# Homework Help: 3D statics

1. Jun 20, 2011

### Femme_physics

1. The problem statement, all variables and given/known data

http://img101.imageshack.us/img101/9546/3dstats.jpg [Broken]

Pole AB is supported at point A by a pin joint, and held at point B by two wires, BC and BD, as described in the drawing. At point B acts on the pole force F which equals 500 [N]. The force F acts on a horizontal plane parallel to Axy, and is slated to an axis parallel to the y axis, and an angle psi that equals 30 degrees.

Calculate:

A) Tension on the wires.
B) That reaction forces at pin joint A

Measurements in meters.

3. The attempt at a solution

http://img202.imageshack.us/img202/720/ohdear1.jpg [Broken]

http://img838.imageshack.us/img838/9387/ohdear2.jpg [Broken]

My Az is wrong, my Ay is correct

Last edited by a moderator: May 5, 2017
2. Jun 20, 2011

### I like Serena

Hi Fp!

What do your visual queues tell you about the size of alpha?

Furthermore, in this Y-Z-view, we will only look at y components and z components of forces.
What is the Fy component of F?
Hint: it is not equal to F.

3. Jun 20, 2011

### Femme_physics

I don't have visual queues in 3D! Heh. I wished we lived in 2D world calculations would've been easier...

*deep breath* Oooooooookay.

So it's actually

tan-1(2/6) = 18.435

As far as F.. you're right, I should have Fzy... I don't know it. Argh, this problem is tough.

Should I try from a different view? This view isn't helping me much.

4. Jun 20, 2011

### I like Serena

Now that wasn't so hard was it!

Try a top view, just to find Fy.
Use that in your current view and you should be good.

5. Jun 20, 2011

### Femme_physics

Ah, you're right :) As always.

So I got Ay, and Az, but from some reason I got the wrong BC. I'll scan my attempt when I get back home-- I actually got some work to do today (summer break)^^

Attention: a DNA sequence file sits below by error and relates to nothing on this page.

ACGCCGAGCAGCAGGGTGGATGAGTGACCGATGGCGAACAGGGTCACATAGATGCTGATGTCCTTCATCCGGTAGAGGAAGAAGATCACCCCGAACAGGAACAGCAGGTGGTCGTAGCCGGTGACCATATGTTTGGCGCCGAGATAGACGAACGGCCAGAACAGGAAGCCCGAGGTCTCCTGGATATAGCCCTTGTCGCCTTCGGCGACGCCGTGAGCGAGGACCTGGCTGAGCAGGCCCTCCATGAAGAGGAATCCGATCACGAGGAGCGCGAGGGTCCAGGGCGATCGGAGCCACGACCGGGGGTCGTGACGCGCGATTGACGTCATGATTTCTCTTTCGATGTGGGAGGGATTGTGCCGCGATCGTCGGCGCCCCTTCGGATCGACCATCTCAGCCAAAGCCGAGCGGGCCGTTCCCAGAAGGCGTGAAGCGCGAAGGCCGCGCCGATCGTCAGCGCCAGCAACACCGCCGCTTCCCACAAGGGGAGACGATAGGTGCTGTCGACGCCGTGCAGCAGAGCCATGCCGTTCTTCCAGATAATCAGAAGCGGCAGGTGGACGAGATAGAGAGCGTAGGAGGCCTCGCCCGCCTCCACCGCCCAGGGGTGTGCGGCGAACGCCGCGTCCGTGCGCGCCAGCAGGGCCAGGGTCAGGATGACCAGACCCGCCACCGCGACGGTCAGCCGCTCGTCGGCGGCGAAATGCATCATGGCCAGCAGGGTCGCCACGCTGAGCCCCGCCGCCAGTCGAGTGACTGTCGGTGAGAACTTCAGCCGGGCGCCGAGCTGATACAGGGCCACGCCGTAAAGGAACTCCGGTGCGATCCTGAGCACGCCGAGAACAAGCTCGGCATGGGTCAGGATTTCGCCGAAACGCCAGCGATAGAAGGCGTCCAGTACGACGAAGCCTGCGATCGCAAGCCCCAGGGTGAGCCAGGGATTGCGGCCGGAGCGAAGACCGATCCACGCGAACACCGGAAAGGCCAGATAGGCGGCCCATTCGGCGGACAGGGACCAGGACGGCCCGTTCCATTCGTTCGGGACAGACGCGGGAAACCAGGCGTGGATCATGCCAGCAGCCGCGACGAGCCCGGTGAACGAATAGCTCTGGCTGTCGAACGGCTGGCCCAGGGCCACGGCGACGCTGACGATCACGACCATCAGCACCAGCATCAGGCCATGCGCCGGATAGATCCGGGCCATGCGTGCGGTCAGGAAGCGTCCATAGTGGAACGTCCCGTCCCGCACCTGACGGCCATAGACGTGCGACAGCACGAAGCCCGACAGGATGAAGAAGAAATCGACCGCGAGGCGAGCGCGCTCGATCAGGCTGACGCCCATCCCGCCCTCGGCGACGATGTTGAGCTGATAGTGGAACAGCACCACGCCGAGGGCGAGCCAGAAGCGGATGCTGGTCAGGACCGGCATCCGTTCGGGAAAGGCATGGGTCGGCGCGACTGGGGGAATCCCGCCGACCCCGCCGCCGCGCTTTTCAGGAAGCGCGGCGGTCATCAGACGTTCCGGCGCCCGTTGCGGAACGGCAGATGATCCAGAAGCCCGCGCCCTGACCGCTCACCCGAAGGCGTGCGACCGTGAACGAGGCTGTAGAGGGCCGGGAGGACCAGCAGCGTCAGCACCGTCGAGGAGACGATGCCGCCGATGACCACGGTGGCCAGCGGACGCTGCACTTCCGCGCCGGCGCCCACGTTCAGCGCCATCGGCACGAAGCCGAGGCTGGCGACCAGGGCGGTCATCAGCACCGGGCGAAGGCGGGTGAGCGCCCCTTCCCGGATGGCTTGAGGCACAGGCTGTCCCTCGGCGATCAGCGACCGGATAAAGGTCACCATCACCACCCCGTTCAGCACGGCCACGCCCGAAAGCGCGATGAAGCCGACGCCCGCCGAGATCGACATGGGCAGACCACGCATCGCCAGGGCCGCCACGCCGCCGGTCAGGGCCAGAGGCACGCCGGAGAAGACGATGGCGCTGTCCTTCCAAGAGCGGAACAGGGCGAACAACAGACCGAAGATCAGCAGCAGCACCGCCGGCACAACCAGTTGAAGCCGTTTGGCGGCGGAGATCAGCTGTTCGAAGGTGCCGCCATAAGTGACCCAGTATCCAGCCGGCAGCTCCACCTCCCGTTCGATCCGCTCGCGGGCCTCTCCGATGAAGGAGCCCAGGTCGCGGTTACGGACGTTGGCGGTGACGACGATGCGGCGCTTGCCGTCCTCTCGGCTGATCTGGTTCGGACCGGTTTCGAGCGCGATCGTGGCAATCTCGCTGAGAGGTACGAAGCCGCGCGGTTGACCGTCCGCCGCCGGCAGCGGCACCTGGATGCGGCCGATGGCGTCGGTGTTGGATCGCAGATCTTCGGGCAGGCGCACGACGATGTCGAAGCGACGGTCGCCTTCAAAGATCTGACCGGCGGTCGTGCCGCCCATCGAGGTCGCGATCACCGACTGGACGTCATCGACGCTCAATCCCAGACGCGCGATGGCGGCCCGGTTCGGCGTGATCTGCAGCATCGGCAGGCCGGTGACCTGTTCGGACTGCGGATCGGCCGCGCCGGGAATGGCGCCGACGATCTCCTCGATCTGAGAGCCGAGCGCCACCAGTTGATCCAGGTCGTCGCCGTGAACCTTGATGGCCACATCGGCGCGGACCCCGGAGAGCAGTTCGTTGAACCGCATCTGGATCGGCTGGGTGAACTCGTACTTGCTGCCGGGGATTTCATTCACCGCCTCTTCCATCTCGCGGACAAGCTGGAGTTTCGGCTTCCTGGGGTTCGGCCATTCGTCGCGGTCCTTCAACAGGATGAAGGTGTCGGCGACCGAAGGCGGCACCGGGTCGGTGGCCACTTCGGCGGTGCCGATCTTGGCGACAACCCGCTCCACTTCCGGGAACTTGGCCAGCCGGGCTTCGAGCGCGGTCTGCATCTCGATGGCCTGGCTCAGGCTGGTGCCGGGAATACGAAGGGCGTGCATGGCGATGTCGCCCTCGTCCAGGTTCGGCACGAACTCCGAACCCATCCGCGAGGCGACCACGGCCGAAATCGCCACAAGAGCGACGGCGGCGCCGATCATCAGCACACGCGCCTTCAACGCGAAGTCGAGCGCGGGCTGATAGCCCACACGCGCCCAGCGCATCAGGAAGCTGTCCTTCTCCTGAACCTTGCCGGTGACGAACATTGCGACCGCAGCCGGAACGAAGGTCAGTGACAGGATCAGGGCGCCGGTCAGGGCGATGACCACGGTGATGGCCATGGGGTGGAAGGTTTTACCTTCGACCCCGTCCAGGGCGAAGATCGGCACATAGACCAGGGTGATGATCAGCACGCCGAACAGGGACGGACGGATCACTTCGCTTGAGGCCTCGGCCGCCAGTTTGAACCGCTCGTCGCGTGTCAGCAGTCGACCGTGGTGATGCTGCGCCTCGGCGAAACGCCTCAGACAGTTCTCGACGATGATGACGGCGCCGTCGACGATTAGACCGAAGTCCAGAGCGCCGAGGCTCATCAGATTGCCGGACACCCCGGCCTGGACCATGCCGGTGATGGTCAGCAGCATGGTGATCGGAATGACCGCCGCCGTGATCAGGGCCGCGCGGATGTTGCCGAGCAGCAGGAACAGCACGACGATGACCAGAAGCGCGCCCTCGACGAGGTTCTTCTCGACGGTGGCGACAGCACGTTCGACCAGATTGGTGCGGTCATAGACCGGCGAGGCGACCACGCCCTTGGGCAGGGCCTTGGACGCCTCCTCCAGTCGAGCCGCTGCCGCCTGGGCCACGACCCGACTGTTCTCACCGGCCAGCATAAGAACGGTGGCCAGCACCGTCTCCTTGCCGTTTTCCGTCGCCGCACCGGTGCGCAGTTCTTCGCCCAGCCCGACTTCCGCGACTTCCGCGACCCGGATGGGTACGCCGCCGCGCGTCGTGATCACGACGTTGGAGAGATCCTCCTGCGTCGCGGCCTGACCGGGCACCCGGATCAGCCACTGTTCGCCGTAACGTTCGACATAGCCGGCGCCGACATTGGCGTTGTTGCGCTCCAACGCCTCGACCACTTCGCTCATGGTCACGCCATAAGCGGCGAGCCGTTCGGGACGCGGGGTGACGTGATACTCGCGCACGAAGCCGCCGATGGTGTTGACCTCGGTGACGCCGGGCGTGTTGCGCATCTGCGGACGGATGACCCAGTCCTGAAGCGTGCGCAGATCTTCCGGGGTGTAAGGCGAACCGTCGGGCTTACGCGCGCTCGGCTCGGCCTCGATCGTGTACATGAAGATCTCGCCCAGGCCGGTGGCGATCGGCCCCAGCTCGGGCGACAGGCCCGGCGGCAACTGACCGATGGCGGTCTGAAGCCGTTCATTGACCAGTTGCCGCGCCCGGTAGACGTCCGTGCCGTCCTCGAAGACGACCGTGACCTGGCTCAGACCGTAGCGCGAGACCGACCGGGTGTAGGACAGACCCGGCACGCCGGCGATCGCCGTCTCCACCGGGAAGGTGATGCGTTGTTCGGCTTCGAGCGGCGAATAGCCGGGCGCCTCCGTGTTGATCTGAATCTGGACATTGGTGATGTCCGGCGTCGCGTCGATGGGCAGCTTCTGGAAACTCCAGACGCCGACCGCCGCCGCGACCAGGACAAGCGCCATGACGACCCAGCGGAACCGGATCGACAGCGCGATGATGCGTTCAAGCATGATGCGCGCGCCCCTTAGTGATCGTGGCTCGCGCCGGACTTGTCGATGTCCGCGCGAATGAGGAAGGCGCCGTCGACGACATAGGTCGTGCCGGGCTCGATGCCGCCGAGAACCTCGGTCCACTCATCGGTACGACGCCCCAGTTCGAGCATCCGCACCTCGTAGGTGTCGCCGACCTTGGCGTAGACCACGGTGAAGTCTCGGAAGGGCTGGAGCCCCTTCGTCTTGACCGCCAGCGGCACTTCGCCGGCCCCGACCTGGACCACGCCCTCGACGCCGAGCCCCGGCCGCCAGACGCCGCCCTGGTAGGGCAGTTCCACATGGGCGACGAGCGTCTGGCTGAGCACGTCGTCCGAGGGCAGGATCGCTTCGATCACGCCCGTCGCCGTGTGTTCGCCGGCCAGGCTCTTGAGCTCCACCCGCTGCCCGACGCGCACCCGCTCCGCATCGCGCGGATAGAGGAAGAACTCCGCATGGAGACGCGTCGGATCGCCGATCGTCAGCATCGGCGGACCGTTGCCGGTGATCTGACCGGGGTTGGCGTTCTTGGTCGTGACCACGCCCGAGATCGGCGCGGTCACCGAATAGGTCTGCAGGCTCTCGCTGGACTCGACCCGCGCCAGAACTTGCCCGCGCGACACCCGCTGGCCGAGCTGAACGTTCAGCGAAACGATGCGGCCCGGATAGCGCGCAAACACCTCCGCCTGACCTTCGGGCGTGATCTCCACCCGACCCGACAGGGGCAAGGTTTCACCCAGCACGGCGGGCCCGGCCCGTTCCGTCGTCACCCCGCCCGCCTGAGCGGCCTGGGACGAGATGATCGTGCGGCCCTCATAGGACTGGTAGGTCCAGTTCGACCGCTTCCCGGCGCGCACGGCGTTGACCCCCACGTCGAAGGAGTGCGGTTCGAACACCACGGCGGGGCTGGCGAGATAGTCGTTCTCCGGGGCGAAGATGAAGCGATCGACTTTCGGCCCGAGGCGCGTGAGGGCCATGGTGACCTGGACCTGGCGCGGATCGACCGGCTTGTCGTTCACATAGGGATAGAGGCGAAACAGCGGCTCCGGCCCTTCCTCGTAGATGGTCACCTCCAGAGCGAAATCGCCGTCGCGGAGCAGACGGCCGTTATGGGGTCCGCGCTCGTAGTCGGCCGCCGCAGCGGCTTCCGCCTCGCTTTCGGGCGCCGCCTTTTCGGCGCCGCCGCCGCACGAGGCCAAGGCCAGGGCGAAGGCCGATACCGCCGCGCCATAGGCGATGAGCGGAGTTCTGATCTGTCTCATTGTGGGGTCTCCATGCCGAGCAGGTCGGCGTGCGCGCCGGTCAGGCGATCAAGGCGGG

Thanks ILS you're amazing! Cya later :)

6. Jun 22, 2011

### Femme_physics

Last edited by a moderator: May 5, 2017
7. Jun 22, 2011

### I like Serena

You calculated BCxz, but BC also has an y component...

Isn't it fun to wrap your mind around a 3rd dimension!

8. Jun 22, 2011

### Femme_physics

Argh!

Yes and no! I thought I already got the intuition but looks like I don't still. It'll take some time! But, I'll get there :)

I wish all the problems we solved so far had been in 3D, the transfer to it is just not that smooth!

And yet, I still appear to get the wrong BC. The answer in the manual says 476.70 [N]
This is mine:

http://img718.imageshack.us/img718/7568/doi0.jpg [Broken]

http://img27.imageshack.us/img27/355/doih.jpg [Broken]

http://img853.imageshack.us/img853/7369/doi2.jpg [Broken]

Last edited by a moderator: May 5, 2017
9. Jun 22, 2011

### I like Serena

I'd be very impressed if you could have done 3D problems straight away!

I get 467.70 N.
If the solution manual says 476.70 N, I think they made a typo (or did you?).

The fact that you get a slightly different result will be due to rounding in the angles you calculated.
Actually you should have:
BCx = 250.000 N
BCy = 125.000 N
BCz = 375.000 N

Did you round the angles to 3 digits (instead of 6 digits)?

10. Jun 23, 2011

### Femme_physics

Last edited by a moderator: May 5, 2017
11. Jun 23, 2011

### I like Serena

Last edited by a moderator: May 5, 2017
12. Jun 23, 2011

### Femme_physics

Gooooooooooooooooooooooooooooooooooot it! :) At long lasts!

Phew, 3D problems are exhausting. I hope the other ones will go smoother. Many thanks master-of-all-things-physics-like :)

13. Jun 23, 2011

### I like Serena

Long last? Only 12 posts!
You're definitely getting better at this!

And you're welcome femme-physics :)